Consider it justice for the justice system, said officials and others who attended the grand opening of the Dickson County Justice Center on Sunday, Nov. 15.

“What it means to me is that the court systems are finally getting recognized,” Circuit Court Clerk Pam Lewis said as she showed off her portion of the building, on the top floor of the 70,000-square-foot, three-level structure in Charlotte.

County Mayor Bob Rial and other elected officials were on hand for the event. The County Commission voted to fund $25 million for the project in February 2019.

“Dickson County has needed this new facility for years,” Rial said in a press release. “The facility is state-of-the-art on the inside, but it maintains the look and feel of Charlotte and the surrounding buildings in our historic square that make it so special.”

The press release was issued by a public relations company representing Wold | HFR Design, the architecture and engineering firm behind the project. The building is scheduled to open for operations Monday, Nov. 30, according to the release — a date announced by Rial previously.

The building will be the new home for the Chancery, Circuit, General Sessions, Juvenile and Probate courts.

Those courts currently occupy three buildings in Charlotte, and uniting them will streamline security procedures, Dickson County sheriff’s Capt. Andy Davis said.

“Right now, we’re securing three buildings,” said Davis, who oversees the sheriff’s Special Services Division with jurisdiction over courtroom security, inmate transports and more. “Having all the courts under one roof will make it easier to maintain security.”

The new role for the 1835 courthouse building, which is the oldest operating courthouse in Tennessee, has not been announced.

There’s one public entrance in the new building. Doors open into a lobby, where there will be a baggage scanner and metal detector, Davis said. People cleared will then go through a second set of doors and move about the building.

In the basement there are separate holding cells for juvenile and adult detainees, Davis said. The juvenile court is on the basement level, and for adults, there’s a dedicated elevator for sheriff’s personnel to escort inmates to courtrooms on the ground floor and top floor, he said.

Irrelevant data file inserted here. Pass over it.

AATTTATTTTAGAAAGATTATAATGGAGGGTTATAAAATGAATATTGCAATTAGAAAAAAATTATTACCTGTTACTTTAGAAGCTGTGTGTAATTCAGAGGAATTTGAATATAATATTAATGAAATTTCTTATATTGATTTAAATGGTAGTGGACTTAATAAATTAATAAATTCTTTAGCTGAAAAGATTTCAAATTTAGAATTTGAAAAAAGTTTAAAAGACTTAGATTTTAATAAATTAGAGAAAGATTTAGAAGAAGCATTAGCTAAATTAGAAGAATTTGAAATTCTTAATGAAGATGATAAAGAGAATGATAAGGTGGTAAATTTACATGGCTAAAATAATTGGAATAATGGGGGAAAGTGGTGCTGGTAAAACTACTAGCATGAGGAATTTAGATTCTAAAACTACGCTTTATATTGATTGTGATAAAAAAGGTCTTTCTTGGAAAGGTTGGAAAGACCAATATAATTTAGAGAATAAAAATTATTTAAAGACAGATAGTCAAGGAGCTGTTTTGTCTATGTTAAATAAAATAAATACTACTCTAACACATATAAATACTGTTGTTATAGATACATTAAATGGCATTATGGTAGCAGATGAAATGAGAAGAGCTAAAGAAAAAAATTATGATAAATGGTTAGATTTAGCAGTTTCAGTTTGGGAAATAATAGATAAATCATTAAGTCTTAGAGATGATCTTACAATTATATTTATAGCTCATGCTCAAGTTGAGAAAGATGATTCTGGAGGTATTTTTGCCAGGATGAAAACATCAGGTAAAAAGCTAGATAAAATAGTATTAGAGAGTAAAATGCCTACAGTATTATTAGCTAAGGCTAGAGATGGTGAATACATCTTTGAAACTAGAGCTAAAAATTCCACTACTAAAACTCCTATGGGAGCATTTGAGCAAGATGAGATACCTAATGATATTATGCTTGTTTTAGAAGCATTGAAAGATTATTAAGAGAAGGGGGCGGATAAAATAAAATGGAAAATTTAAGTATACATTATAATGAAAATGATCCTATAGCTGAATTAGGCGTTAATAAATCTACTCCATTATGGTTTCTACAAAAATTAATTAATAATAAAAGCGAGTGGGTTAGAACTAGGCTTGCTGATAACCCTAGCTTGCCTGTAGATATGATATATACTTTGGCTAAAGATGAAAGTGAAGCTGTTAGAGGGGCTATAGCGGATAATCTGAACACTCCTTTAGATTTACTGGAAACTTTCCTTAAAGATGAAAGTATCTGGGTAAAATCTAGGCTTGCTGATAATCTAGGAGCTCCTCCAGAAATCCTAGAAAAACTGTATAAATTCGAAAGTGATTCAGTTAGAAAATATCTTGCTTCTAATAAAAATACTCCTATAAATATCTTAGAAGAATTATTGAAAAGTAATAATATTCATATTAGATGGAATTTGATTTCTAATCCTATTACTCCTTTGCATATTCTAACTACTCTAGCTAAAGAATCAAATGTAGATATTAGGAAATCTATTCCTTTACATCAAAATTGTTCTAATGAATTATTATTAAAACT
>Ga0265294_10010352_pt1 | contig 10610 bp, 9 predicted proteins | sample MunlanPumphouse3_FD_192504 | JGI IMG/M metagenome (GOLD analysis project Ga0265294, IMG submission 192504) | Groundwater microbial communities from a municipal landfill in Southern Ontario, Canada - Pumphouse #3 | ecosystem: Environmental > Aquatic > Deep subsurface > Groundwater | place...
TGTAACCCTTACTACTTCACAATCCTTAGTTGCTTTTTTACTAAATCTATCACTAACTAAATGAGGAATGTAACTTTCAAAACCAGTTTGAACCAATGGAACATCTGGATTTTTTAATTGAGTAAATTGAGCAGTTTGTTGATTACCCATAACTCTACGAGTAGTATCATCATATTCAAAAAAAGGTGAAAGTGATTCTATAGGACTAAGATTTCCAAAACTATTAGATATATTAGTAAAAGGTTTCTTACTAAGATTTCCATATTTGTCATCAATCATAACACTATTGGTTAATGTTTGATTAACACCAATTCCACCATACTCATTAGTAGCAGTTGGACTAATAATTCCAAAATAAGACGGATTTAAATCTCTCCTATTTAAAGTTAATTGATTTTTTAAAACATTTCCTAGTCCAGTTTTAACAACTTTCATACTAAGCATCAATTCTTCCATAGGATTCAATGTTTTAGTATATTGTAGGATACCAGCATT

The buildings that are currently in use as courts don’t just pose security issues. They’re also in less-than-stellar condition, and offer only cramped conditions for many employees.

Soon those employees will enjoy spacious work areas. They’ll be swiping fobs instead of turning keys to get through doors from public hallways into office areas. There’s even an elevator just for judges and staff, along with a bank of elevators for the public.

The building includes five courtrooms, plus a large, multi-use room that can be used as a courtroom. That room, which has a partition option, can also be used for jury pool assembly, grand jury functions or other purposes.

The building has a lot of new furniture, though recently purchased furniture from existing court offices will be moved along with computer equipment, boxes of case files and more, said county Emergency Management Agency Director Rob Fisher.

Fisher’s agency and the county maintenance department, run by WH Batey, are both working on the moving process, Fisher said. Court staff members have been boxing things up and the transporting was due to start this week, he said.

The EMA and Maintenance Department will be assisted by inmate work crews supervised by sheriff’s personnel, Fisher said.

Fisher said the Dickson County Justice Center is a triumph for the county.

“This is the best option you could have,” he said. “It’s perfect. And it’s a beautiful building.”

Stephen Griffin, principal at Wold | HFR, said in the press release: “Our team, along with T.W. Frierson, the project’s construction manager, worked closely with the County to design and construct this building and maintain the look of Charlotte’s Courthouse Square Historic District, while increasing functionality” of the court system.

“We’re pleased we were able to bring the County’s vision to life,” he said.

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